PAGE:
On this beautiful fall morning, my precious dog at my side, the world is reduced to the crunching of leaves underfoot and Marley’s gentle, rhythmic, panting as we walk the cracked sidewalks of our old Southside Birmingham neighborhood. Every morning, this is the start of my day (typically along with a side of kickboxing), and it has become a meditation of sorts during these turbulent times.
I am working to reintroduce meditation into my daily life after a too-long hiatus, trying my best to gather the mix of tools that will help me survive the mental toll taken by the pandemic and everything else that is swirling around. My mind is like a beehive right now, humming with questions, with worries and fears, but also with hope.
I know that I share with my musician colleagues a feeling that our identity has been taken. Concert halls are silent, university campuses are quiet, teaching is so very different between computer screens and Covid instrument bags and masks. A year ago, I was in London and Bath, England, performing with the UAB Chamber Trio, a semester filled with exciting travel and performances. That is all gone; traveling to the grocery store is as exotic as it gets these days. I miss the hustle and bustle of my normal career activity, I miss the artistic outlet and challenge, I miss interacting with audiences and with my chamber music colleagues, I miss going to the office and interacting with my colleagues and our students.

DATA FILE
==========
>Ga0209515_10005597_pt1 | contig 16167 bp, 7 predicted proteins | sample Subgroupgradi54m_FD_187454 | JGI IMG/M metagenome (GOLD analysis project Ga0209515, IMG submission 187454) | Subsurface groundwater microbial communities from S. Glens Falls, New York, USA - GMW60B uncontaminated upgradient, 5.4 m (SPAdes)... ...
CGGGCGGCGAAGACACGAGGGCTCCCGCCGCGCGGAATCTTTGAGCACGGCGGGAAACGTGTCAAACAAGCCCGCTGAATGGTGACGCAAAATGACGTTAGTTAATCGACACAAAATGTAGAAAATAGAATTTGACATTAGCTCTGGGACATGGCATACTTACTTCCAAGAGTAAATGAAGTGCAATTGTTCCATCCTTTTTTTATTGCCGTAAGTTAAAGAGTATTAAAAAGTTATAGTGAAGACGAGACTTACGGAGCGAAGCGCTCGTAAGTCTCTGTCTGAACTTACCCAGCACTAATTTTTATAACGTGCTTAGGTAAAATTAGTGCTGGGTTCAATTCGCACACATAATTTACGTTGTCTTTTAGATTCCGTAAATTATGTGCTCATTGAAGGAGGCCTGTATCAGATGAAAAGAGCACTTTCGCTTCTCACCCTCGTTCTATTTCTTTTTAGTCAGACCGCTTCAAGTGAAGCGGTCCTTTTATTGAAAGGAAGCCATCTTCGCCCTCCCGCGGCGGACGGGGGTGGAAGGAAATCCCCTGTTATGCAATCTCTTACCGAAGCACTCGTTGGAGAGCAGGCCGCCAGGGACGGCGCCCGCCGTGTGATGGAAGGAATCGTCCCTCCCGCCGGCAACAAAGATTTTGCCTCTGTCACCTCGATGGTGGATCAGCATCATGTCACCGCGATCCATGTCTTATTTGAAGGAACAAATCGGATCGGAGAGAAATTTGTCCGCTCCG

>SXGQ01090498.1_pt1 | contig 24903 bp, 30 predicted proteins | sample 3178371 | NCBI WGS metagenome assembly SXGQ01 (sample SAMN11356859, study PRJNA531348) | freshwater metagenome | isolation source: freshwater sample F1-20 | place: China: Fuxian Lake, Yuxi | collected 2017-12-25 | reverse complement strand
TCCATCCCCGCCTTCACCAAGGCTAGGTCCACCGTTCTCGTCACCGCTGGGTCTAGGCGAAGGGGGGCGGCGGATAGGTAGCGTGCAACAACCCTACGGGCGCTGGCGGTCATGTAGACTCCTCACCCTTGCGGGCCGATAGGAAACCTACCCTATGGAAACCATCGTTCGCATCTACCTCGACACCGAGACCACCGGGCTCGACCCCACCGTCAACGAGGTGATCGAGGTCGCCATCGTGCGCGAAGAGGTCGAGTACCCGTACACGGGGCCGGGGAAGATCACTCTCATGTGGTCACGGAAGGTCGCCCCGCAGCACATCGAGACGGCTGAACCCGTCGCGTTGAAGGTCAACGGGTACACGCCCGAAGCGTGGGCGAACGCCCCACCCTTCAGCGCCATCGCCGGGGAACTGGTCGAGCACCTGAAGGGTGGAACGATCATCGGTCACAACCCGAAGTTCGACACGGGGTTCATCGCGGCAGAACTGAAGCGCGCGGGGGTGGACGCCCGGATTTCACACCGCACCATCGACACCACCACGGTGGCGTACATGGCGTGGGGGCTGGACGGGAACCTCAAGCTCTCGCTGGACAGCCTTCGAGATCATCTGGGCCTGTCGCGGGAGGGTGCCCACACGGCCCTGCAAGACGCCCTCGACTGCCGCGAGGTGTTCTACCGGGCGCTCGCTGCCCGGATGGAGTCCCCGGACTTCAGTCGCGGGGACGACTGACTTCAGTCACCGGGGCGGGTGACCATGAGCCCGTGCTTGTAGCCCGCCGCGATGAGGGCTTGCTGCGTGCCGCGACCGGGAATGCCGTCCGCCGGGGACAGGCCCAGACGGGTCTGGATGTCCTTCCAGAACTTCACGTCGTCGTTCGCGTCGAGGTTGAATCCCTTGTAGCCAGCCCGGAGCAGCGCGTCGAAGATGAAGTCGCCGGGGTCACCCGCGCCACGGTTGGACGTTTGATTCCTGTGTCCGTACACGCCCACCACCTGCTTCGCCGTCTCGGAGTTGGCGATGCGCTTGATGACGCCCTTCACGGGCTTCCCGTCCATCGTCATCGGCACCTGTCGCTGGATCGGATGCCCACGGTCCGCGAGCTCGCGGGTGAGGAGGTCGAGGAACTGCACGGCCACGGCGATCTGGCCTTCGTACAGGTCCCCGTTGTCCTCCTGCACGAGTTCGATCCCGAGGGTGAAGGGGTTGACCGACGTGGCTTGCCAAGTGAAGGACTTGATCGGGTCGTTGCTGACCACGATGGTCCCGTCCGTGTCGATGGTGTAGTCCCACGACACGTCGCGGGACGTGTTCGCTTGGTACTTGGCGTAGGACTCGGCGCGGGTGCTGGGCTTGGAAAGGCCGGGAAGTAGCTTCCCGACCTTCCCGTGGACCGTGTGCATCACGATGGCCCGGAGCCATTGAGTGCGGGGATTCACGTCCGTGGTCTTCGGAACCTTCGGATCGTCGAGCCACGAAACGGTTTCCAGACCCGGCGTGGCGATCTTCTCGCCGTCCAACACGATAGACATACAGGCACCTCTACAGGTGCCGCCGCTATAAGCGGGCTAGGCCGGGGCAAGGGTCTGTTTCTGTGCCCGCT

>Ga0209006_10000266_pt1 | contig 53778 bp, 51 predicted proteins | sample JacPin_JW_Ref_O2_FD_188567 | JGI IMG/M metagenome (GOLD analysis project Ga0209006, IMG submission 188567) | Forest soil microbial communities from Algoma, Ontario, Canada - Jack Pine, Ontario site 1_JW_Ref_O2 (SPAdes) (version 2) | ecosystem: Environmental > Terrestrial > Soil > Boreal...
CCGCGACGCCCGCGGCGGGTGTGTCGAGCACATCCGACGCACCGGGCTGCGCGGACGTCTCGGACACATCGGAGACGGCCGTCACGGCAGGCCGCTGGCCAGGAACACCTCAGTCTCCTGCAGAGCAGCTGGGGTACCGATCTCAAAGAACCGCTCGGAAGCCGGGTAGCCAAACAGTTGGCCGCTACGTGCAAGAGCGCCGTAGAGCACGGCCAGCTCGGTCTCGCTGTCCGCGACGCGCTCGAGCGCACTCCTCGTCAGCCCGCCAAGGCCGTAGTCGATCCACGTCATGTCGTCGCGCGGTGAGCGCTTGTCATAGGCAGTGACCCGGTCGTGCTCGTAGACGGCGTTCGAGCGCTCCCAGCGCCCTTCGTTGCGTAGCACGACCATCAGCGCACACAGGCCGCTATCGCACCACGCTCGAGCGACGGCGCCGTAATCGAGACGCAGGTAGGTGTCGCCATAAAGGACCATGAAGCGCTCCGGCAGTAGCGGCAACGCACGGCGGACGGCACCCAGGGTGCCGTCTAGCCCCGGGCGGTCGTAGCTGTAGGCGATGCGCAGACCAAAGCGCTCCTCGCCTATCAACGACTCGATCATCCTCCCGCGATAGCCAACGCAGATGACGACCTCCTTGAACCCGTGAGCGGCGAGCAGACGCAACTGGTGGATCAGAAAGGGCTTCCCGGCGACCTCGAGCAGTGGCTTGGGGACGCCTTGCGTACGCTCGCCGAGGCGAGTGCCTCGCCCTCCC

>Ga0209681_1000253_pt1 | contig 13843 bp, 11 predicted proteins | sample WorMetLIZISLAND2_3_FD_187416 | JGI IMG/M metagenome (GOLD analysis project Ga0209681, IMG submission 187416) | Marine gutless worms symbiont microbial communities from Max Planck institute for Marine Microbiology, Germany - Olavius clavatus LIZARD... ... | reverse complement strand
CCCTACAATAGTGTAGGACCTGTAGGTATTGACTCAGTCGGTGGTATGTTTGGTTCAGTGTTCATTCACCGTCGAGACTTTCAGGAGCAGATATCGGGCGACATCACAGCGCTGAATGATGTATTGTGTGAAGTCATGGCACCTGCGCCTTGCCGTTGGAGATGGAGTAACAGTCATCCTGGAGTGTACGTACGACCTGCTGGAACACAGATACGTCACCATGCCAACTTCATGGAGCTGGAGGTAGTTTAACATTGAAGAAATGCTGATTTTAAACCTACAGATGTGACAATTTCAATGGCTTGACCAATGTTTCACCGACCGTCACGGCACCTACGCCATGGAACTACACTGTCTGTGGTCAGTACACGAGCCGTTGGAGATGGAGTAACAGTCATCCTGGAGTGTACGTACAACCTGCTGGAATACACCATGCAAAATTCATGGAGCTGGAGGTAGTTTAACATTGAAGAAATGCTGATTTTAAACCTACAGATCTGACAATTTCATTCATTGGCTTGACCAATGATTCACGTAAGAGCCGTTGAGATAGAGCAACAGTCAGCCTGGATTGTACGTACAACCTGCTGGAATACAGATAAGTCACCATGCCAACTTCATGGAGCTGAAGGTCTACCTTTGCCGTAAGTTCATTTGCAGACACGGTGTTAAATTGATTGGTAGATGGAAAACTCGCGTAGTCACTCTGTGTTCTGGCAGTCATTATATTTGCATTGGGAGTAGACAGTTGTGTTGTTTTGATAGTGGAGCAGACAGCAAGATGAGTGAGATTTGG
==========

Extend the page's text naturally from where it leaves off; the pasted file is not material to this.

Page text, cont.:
Today was stressful for many reasons, both personal and professional. Nothing went according to plan, and I was left just feeling spent. I got to the end of the day thinking I was going to give up and go to the couch, but decided that what I really needed was a good bike ride on the Vulcan Trail. I’m finding that cycling is another form of meditation for me. I feel such freedom on my bike, feeling the unfettered freedom of childhood as I pedal fast and feel the wind on my face.
I’m not giving up on finding peace and leading a happy life during this incredibly chaotic time. It will take work, but I am worth the work, my life with Dan and our home together are worth the work, my students are worth the work. I have learned over my fifty-seven years that exercise helps to calm me, writing helps, talking to Dan and my closest friends, spending time with our animals and in nature helps, focusing on the things I can change helps. There will never be a perfect world; my job is to make better whatever I can make better, to breathe, learn from, and walk away from the things that I cannot change. I will continue to meditate on the positives…and hopefully learn from the negatives.